Your market research (see, there’s that theme again) helped you see that your target demographic is, let’s say, adults between the ages of 25-40, who are mid-career and generally settled in their lives. These folks are not on Snapchat. They’re more likely on LinkedIn, Facebook, and possibly Twitter. Focus your efforts where you know you’ll find your audience.
5) Ignoring the ‘person’ in persona
Your customer personas are fictionalized versions of the people you’re targeting your marketing at. These are the people who’s problems your widget can address. The mistake here is focusing so much on the persona, that you depersonalize them. Remember there are people behind the metrics, statistics, and buying behaviors you’ve been studying.
This will help you produce content that engages the person, not the behavior. Remembering this simple fact will keep your interactions on a more human level, meaning you’ll connect with your actual living, breathing customers, and in turn they will be more likely to remember these interactions when the time comes to convert.
6) Ignoring what your competitors are doing
Chances are that unless you’ve developed a truly groundbreaking widget, the likes of which the world has literally never seen before—you have competitors. What are they up to? How are they targeting their content? Who is their customer persona, and does it overlap with yours?
Don’t develop blinders, stay on top of what your competitors are doing. Learn from their mistakes (like if they’re ignoring what you’re doing). Who knows, maybe you’ll locate a gap in their marketing efforts that you can jump in and fill, gaining an advantage and more conversions in the process!
7) Treating your website, and by extension your campaigns, as if set in stone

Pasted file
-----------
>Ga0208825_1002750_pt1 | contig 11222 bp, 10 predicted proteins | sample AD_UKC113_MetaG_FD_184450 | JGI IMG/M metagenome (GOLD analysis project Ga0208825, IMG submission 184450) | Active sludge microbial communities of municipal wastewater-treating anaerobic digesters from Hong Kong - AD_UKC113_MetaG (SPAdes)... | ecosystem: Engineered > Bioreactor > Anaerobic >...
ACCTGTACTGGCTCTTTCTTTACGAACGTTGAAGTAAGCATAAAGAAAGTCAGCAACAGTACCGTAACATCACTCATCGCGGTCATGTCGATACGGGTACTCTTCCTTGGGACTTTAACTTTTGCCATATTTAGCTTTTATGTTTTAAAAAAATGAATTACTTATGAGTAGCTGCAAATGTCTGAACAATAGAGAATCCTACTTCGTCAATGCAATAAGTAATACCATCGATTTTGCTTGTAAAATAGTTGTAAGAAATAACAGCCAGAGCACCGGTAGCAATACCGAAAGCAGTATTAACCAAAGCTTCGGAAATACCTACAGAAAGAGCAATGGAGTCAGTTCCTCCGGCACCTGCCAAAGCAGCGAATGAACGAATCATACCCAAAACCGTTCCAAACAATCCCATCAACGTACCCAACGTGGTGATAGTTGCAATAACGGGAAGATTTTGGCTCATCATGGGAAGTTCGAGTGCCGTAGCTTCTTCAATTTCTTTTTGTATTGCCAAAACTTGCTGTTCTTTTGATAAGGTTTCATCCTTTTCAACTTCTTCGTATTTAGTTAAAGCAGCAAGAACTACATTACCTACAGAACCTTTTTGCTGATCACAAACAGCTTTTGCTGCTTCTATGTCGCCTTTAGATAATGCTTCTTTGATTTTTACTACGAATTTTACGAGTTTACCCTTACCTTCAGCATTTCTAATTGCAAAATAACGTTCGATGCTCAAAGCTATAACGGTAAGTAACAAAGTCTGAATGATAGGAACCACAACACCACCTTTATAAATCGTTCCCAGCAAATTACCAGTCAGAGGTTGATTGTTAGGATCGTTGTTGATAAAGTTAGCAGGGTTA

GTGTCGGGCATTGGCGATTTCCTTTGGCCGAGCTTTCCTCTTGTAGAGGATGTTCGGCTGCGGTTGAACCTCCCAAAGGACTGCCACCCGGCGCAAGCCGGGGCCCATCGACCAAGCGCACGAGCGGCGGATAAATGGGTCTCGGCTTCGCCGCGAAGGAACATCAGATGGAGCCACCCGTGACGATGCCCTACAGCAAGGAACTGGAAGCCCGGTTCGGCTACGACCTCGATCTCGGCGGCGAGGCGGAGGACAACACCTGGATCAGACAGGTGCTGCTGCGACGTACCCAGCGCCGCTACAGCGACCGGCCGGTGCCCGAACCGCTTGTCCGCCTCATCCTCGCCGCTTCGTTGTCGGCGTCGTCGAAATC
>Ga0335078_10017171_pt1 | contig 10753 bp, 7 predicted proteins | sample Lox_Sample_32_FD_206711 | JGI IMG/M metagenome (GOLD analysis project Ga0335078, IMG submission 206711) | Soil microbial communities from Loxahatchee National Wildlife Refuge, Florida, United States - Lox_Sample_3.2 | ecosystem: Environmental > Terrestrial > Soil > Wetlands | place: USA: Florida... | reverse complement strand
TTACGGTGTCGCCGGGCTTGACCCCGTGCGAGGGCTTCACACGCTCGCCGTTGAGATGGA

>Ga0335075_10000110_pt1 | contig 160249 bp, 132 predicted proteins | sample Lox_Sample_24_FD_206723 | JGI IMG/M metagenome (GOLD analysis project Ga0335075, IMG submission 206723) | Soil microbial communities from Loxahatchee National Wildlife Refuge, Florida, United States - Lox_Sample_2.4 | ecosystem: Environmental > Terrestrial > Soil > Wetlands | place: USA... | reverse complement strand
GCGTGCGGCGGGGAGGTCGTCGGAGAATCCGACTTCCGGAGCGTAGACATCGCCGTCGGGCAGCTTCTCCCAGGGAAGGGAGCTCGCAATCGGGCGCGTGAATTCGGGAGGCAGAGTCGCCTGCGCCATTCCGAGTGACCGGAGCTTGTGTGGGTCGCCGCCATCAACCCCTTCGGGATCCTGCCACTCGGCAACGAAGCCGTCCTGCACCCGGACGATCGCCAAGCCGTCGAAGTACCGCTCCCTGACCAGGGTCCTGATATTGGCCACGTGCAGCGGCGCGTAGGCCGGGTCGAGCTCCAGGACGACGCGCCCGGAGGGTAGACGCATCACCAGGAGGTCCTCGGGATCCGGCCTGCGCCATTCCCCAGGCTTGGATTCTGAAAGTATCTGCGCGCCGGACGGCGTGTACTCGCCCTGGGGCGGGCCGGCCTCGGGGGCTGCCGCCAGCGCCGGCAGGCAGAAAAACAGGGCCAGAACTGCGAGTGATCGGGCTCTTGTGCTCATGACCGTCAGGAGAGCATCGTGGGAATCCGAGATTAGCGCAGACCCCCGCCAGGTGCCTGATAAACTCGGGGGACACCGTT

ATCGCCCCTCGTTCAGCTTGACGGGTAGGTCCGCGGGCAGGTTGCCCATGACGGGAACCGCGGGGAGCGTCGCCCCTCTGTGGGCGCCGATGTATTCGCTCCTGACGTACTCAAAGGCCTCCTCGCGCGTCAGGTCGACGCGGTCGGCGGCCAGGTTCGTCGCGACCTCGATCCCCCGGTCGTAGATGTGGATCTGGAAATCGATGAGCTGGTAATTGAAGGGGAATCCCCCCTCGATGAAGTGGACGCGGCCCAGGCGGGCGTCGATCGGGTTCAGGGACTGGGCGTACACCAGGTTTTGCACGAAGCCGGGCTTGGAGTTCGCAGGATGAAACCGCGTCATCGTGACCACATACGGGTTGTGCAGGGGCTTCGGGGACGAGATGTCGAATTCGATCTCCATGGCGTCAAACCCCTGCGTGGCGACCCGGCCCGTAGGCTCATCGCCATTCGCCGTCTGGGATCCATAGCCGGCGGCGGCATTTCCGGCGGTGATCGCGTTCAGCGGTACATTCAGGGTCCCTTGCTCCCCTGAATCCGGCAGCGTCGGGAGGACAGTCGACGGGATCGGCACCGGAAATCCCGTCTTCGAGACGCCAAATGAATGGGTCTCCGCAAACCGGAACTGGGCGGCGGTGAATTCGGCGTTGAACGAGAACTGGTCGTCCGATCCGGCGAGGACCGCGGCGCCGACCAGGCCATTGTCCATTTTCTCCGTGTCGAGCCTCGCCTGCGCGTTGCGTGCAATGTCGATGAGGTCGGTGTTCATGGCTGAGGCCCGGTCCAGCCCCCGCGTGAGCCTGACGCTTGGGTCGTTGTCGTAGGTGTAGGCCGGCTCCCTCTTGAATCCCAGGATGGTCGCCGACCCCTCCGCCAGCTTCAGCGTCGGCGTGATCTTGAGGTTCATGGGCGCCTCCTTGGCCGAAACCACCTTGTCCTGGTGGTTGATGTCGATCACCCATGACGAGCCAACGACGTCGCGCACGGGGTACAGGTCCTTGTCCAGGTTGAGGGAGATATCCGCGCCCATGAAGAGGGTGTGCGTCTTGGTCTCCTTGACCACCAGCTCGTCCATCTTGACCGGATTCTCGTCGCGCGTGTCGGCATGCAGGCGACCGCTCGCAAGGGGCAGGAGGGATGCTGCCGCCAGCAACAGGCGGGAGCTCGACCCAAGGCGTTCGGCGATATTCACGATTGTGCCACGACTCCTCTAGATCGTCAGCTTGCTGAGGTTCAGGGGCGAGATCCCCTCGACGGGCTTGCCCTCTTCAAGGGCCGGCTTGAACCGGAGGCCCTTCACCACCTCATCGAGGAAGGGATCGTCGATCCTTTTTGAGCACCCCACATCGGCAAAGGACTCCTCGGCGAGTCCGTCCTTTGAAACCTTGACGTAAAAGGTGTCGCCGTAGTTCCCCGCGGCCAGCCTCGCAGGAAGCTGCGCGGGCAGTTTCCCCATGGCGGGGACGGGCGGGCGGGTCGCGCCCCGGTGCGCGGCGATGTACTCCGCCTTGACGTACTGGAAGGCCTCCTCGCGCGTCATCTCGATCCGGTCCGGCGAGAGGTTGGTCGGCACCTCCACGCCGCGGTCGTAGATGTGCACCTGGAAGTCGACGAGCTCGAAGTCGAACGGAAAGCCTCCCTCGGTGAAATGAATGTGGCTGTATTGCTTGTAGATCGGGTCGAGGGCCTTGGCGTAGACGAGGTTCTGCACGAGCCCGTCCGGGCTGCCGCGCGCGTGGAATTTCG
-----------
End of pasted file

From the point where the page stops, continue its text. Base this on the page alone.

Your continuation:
The internet is an ever changing thing. Why would your website and/or internet marketing be any different? It wouldn’t, so stop thinking you’re stuck with the site you started out with for the duration of your company’s existence. Content is editable. In fact, it’s a best practice in content marketing to revisit your content every once in a while to ensure it’s still fresh and timely.
If your research indicates that your landing pages aren’t converting as often as you want, tweak them. Try moving the CTA button to the header instead of the sidebar. Or change the color. Just be sure you’re A/B testing these changes, so you can use the data collected to update your other pages as well.
8) Failing to evaluate your campaigns
Directly related to #7 is failing to regularly evaluate the efficacy of your marketing campaigns. Metrics exist for a reason, so you can use them to make necessary changes to keep your marketing efforts on track.
You put in the effort early to set up your marketing plan, and it includes the monitoring tools to tell you which campaigns are working and which aren’t. Don’t waste that effort by forgoing the evaluation stage. This is how you find out which landing pages have the highest conversion rate. This is where you find out which channels are funneling in the most new customers. Use this data to make the tweaks to your site that will improve the numbers even more.
By keeping these common mistakes in mind as you begin to establish your marketing efforts, you’ll avoid the pitfalls encountered by so many companies who have come before.